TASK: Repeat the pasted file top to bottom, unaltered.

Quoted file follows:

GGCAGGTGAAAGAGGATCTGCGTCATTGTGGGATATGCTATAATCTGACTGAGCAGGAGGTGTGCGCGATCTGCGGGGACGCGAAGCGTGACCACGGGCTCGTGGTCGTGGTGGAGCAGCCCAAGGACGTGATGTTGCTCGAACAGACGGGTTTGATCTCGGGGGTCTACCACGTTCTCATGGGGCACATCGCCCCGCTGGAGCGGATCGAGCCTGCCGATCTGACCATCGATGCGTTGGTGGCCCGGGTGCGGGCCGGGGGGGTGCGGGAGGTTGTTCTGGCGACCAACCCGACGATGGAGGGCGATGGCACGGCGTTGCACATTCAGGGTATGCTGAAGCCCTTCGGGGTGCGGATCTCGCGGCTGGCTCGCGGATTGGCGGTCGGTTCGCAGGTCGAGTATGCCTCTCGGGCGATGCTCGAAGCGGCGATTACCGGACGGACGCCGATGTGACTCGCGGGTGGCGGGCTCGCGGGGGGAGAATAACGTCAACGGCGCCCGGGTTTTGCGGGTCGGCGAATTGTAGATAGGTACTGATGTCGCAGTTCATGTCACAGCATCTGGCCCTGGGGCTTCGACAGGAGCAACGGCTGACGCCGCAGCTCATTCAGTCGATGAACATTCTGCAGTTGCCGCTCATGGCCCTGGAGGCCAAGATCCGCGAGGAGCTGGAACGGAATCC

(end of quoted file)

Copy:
GGCAGGTGAAAGAGGATCTGCGTCATTGTGGGATATGCTATAATCTGACTGAGCAGGAGGTGTGCGCGATCTGCGGGGACGCGAAGCGTGACCACGGGCTCGTGGTCGTGGTGGAGCAGCCCAAGGACGTGATGTTGCTCGAACAGACGGGTTTGATCTCGGGGGTCTACCACGTTCTCATGGGGCACATCGCCCCGCTGGAGCGGATCGAGCCTGCCGATCTGACCATCGATGCGTTGGTGGCCCGGGTGCGGGCCGGGGGGGTGCGGGAGGTTGTTCTGGCGACCAACCCGACGATGGAGGGCGATGGCACGGCGTTGCACATTCAGGGTATGCTGAAGCCCTTCGGGGTGCGGATCTCGCGGCTGGCTCGCGGATTGGCGGTCGGTTCGCAGGTCGAGTATGCCTCTCGGGCGATGCTCGAAGCGGCGATTACCGGACGGACGCCGATGTGACTCGCGGGTGGCGGGCTCGCGGGGGGAGAATAACGTCAACGGCGCCCGGGTTTTGCGGGTCGGCGAATTGTAGATAGGTACTGATGTCGCAGTTCATGTCACAGCATCTGGCCCTGGGGCTTCGACAGGAGCAACGGCTGACGCCGCAGCTCATTCAGTCGATGAACATTCTGCAGTTGCCGCTCATGGCCCTGGAGGCCAAGATCCGCGAGGAGCTGGAACGGAATCC